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VERIFY: DPS responds to claims about Texas traffic laws

Sgt. Richard Standifer says Texas is still a "two-plate" state.

Whether you are driving on the interstate or parked to pick up a passenger, there are laws to keep you safe. But rumors could cloud your judgment. 

The VERIFY team is here to make sure you have the facts.

Our first email came from Will. He wanted to know, “Is it the law in Texas for cars and trucks to drive exclusively in the middle lane on the freeway?”

Our source for this is Texas DPS Sgt. Richard Standifer.

“Traffic moving traffic at large has the ability to travel in either lane, inside middle or the right lane. There's no law that requires them to travel in the middle lane solely,” Sgt. Standifer said.

So, we can Verify that claim is false.

But what about stopping in a travel lane. Belinda asked the VERIFY team, “Is it legal for an Uber or Lyft to park and wait in the lane on the main road to wait for passengers?”

Our source for this one is Texas Transportation Code 545, which addresses stopping, standing or parking in certain places.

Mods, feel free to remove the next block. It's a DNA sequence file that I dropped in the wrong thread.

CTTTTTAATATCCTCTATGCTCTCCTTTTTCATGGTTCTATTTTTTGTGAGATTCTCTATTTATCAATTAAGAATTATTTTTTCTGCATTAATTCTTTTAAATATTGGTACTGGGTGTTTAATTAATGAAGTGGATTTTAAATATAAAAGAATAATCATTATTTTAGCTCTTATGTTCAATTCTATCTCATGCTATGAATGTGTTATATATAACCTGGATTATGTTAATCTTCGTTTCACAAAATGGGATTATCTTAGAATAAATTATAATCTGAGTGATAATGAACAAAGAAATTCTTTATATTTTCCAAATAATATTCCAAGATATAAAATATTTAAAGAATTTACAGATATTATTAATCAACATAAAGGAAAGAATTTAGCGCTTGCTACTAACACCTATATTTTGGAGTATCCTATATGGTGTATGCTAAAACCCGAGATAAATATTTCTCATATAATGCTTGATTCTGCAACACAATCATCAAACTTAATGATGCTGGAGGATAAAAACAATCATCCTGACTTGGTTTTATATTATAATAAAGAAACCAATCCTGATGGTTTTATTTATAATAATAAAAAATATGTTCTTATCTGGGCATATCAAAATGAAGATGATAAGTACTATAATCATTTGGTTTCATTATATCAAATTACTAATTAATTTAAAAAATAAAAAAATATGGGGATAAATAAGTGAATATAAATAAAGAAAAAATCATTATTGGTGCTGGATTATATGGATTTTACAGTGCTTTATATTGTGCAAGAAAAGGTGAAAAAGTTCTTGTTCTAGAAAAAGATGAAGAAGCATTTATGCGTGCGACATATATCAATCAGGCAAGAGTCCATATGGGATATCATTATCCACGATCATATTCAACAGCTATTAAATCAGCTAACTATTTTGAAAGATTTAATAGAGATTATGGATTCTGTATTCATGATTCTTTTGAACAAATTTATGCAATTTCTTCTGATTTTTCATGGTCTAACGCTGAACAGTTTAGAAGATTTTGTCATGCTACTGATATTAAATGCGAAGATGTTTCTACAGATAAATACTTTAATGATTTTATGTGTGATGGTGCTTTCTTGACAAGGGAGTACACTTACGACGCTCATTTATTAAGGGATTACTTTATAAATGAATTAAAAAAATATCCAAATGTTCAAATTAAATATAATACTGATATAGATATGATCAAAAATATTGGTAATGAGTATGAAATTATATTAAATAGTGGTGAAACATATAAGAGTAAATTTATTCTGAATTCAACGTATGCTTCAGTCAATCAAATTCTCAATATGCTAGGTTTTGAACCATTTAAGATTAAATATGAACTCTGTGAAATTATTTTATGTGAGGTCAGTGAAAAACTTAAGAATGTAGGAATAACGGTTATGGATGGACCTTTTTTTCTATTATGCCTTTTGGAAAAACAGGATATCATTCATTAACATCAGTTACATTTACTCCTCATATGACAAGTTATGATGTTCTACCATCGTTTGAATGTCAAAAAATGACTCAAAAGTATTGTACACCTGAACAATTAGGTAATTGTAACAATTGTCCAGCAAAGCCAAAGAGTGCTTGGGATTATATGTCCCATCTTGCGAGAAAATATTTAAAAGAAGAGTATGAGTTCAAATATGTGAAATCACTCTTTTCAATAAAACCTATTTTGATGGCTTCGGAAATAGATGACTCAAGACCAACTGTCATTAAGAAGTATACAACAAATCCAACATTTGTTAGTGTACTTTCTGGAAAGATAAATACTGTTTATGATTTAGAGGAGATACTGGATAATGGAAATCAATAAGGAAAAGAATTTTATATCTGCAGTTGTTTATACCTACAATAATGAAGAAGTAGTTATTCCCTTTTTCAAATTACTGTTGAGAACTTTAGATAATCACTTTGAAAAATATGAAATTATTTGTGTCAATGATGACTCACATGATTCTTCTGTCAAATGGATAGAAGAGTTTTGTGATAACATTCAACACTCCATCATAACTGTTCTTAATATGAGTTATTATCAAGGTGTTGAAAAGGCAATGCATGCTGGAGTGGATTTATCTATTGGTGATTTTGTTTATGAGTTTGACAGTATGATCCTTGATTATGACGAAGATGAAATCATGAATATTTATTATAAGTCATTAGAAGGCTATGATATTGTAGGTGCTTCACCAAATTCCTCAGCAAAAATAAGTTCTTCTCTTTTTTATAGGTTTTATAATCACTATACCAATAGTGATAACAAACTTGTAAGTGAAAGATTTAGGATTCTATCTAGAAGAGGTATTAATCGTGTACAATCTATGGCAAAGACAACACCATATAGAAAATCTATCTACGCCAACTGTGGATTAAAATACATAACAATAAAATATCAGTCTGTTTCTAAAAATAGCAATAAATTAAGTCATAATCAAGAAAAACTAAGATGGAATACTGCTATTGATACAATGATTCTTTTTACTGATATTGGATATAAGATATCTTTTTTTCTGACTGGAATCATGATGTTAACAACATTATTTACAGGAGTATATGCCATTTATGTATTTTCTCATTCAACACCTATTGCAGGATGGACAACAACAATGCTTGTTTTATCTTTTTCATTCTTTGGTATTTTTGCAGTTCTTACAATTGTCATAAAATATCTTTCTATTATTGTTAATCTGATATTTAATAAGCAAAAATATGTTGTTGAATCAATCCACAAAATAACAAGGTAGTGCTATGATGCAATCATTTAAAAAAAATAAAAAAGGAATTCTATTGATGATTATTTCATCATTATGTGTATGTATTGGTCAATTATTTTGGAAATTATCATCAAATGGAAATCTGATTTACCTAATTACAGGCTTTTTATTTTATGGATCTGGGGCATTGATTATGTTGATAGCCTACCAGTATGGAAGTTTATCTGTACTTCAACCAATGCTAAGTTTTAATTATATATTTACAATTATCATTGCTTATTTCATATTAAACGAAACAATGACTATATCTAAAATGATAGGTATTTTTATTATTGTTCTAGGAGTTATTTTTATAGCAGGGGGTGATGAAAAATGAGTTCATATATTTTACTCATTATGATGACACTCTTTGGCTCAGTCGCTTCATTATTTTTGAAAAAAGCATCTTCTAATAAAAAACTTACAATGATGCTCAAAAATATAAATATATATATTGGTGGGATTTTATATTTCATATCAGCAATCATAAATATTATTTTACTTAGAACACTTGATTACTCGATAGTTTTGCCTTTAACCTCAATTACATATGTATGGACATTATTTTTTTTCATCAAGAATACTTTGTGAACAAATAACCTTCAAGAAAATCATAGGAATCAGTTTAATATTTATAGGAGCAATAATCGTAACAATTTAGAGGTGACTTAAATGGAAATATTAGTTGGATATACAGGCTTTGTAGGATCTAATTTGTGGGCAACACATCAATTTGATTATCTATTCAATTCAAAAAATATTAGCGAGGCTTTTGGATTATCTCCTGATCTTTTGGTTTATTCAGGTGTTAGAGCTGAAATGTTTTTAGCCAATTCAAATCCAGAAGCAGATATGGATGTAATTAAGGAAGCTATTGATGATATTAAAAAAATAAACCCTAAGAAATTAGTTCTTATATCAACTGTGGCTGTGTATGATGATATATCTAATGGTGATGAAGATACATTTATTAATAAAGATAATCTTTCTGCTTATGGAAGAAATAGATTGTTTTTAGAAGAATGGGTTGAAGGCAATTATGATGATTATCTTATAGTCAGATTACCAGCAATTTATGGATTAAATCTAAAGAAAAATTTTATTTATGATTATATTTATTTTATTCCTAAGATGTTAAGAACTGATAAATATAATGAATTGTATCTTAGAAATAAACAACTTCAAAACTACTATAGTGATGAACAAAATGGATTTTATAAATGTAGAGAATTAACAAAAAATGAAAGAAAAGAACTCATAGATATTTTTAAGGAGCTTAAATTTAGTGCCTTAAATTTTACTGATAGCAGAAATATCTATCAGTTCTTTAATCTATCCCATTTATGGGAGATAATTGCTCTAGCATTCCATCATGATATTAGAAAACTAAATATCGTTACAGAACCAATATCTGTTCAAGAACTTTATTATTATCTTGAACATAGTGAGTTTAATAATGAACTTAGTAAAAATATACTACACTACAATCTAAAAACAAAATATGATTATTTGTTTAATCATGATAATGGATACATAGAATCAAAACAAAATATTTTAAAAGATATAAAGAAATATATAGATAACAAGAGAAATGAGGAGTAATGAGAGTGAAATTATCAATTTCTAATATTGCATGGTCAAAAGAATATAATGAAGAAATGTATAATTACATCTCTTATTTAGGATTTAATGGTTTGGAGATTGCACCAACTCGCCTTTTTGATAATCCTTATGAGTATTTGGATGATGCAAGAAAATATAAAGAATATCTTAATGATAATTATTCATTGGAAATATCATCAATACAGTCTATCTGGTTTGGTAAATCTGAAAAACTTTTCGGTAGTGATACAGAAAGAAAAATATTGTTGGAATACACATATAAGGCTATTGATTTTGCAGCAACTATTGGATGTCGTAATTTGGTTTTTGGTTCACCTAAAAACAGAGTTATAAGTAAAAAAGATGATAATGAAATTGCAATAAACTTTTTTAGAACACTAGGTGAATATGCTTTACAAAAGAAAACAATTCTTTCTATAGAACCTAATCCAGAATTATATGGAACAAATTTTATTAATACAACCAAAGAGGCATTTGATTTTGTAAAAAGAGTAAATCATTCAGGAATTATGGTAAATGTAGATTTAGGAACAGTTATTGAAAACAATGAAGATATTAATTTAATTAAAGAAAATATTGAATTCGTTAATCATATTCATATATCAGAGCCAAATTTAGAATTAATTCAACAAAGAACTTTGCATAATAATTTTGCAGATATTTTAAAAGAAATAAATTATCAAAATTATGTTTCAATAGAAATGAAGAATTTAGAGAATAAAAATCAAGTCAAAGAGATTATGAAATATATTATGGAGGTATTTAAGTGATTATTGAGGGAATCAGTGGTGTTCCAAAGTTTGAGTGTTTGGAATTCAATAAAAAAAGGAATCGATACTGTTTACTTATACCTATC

The law states, “An operator may not park in certain places, including on a roadway side of a vehicle parked at the curb of a street, an intersection, or crosswalk.” Except when you’re “momentarily picking up or dropping off a passenger or merchandise.”

So, whether or not it is legal to park in a travel lane depends on the location and the length of time that vehicle is stopped.

Deborah, the proud owner of a new car, wrote the VERIFY team, “It doesn’t have a license plate on the front. I was told people don’t put them on the front now in certain vehicles and that police don’t bother with it anymore.”

Sgt. Standifer says that could not be further from the truth.

"In the state of Texas, it is required that you have a license plate on the front of the vehicle and the rear of the vehicle.”

Standifer says the plate must be on the front bumper, not on your dashboard.

“A lot of people have it there because they don't want to drill holes in the front bumper, but it gives law enforcement probable cause to make a traffic stop because it's not on the front of the vehicle.”

If you are pulled over for having one plate, you could be fined up to $200.

Sgt. Sandifer adds, you could also be ticketed, if your license plate frame covers or cuts off the word Texas, or any other letters.

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